Before delving into my theory, however, I will briefly contend with the two-alternative hypothesis that might problematize my argument. The first argument centers around what has been dubbed the Manwaring paradigm. This paradigm, articulated by the military theorist Max Manwaring contends that the success of a counterinsurgency effort rests on six factors that determine whether the counterinsurgent will substantively weaken the insurgency (Manwaring, Joes, 2000, 100-110). The factors are
- Unity of effort
- Discipline and capability of the military
- Type and consistency of foreign support for the counterinsurgent
- The counterinsurgents ability to cut support to the insurgency
- The availability of reliable intelligence
My first qualm with this paradigm and similar approaches is that, as W.C. Fuller notes, they conflate the underpinnings of a strategy with the strategy itself. For example, building competent forces and ensuring the availability of intelligence are certainly axiomatic prerequisites to the execution of a strategy, but they cannot be conflated with the strategy itself (which, pace Clausewitz, entails the direction of these means) (Fuller, 1998, 228) (On War II, 90-99). There is one seeming area of overlap between my hypothesis and Manwaring’s, however- namely the emphasis placed on securing external support to the host government and depriving the insurgency of its sources of external support. However, a crucial distinction between my theory and Manwaring’s lies in our respective assessments of the impact of these actions. As per Manwaring’s thesis, these actions substantively weaken the insurgency to a point where its capacity to resist is seriously debilitated. By contrast, my contention is that these actions do not deprive an insurgency of the capacity to fight a protracted war in the near to medium term, but rather alter its conception of its long-term prospects and by extension its selection of strategy- a fundamentally psychological effect. A cursory examination of the Sri Lankan insurgency does seem to lend credence to the argument that the LTTE was not left substantively bereft of means following the Sri Lankan governments efforts to rally international support to its cause. For example, it is noteworthy that much of the external support lent to the GOSL by actors such as India, the United States and Pakistan in terms of military aid (either covertly or otherwise) was broadly available during the third Eelam war waged at the turn of the millennium- a war which had drastically different outcomes (Mathur, 2013, 128). Admittedly, obtaining the support of actors such as the U.S and E.U in shutting down LTTE financial networks was a coup that the GOSL only achieved in the interregnum between the two wars. Crucially, however, B.C. Tan and J. Solomon estimate that roughly 70 percent of the LTTE’s arms supply consisted of weapons expropriated locally from the Sri Lankan army, while sections of the LTTE’s war effort (such as its seagoing craft) were being produced within LTTE held areas of Sri Lanka (Tan Soloman, 2007, 12). Furthermore, a 2006 report by human rights watch highlighted the fact that the LTTE was at the time able to solicit or extract finances from the Tamil diaspora on a significant scale within the E.U despite ongoing sanctions (Human Rights Watch, 2006). While it seems plausible to assume that the cumulative effect of Sri Lanka’s various efforts at containment might slowly emaciate the LTTE’s financial capabilities over the long term, it does not appear, pace Manwaring, that the organization was precluded from fighting a guerilla war in the near term.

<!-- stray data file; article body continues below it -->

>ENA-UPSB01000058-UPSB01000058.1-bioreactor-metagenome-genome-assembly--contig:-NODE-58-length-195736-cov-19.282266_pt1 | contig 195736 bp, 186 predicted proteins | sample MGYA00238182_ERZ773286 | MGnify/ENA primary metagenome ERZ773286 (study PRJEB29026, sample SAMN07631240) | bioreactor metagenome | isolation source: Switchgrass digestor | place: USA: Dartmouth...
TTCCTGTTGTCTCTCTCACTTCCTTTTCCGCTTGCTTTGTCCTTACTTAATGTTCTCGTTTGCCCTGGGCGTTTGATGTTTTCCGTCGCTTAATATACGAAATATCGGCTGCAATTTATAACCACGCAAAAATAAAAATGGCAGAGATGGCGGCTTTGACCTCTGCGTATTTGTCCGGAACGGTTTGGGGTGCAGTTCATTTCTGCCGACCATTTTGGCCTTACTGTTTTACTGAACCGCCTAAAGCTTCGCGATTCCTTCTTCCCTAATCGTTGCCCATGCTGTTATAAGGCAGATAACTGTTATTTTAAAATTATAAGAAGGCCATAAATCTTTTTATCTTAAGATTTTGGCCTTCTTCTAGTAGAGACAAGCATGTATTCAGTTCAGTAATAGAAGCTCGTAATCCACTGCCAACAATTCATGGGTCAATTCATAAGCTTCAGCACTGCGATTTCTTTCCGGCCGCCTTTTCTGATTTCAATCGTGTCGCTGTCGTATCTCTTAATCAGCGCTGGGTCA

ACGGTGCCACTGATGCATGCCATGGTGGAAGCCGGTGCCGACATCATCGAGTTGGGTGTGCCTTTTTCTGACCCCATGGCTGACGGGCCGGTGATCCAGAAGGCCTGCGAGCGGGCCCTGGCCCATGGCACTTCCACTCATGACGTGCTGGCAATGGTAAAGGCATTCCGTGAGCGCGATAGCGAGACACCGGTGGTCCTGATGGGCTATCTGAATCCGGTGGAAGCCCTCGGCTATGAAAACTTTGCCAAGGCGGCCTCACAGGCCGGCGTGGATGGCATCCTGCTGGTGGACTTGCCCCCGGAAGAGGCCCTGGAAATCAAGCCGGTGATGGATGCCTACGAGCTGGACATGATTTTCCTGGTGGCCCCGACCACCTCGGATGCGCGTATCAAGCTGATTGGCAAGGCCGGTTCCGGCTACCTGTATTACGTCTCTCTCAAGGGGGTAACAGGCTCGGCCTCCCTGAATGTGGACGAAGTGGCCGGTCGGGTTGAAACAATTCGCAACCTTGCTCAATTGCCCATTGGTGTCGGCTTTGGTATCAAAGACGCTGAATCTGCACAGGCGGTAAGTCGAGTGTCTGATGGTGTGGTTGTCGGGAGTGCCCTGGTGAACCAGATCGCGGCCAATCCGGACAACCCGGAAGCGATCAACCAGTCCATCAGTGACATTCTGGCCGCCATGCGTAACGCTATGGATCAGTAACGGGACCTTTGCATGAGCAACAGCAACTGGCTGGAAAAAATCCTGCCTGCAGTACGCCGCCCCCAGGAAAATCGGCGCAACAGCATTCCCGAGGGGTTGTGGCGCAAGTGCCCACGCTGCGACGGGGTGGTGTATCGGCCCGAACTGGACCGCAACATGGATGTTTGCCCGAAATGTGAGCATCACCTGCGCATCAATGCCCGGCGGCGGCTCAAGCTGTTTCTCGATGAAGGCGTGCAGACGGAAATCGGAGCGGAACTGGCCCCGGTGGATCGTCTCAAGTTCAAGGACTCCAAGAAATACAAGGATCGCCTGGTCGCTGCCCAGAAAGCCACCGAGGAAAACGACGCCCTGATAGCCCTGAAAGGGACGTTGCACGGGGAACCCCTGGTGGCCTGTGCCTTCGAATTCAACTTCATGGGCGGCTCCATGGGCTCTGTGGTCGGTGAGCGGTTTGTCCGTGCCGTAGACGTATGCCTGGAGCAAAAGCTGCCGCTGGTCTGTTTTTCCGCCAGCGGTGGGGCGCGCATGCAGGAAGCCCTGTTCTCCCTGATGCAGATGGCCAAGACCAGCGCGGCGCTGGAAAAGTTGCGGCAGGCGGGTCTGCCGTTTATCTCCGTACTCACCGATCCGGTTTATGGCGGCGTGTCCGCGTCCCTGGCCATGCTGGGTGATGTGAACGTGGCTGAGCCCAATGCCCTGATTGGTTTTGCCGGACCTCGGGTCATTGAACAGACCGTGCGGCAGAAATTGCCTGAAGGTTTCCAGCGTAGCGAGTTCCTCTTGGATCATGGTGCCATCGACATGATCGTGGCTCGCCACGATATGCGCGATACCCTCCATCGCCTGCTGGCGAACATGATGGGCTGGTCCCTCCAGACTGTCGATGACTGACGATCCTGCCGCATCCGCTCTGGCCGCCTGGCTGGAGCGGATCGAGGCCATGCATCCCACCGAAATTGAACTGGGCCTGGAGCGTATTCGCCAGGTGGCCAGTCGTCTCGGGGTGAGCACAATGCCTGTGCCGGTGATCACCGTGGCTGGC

A second hypothesis, raised by figures such as N. Bizouras, postulates that by Eelam war IV, the brutality of the LTTE (particularly evident in practices such as the impressment of child soldiers) had lost it the legitimacy that it had once enjoyed amongst its Tamil constituents, rendering it an insurgent force alienated from its constituency –veritable suicide as Mao would have noted (Bizouras, 2014, 80). While it is inherently difficult to measure the level of popularity enjoyed by an insurgency accurately, it is worth noting that many of the practices that Bizouras associates with the LTTE’s loss of legitimacy were very much a part of its policies during the 1990’s- the halcyon period of the LTTE’s legitimacy as Bizouras would have it. Both the impressment of children for the infamous “baby brigades” and the use of child suicide bombers were an integral part of Eelam war III. Indeed, the LTTE’s signal victory of the war, Operation Ceaseless Waves, was achieved in no small part due to the tactical use of underage suicide bombers (Singer, 2006, 80-90). It is unclear, then, that the LTTE became significantly more brutal in the interregnum, to the point that it alienated constituents who seemed willing to tolerate its brutal rule in the 1990’s.
Having discounted the alternative available hypotheses, then, I will now offer an interpretation of the conflict through the lens of prospect theory.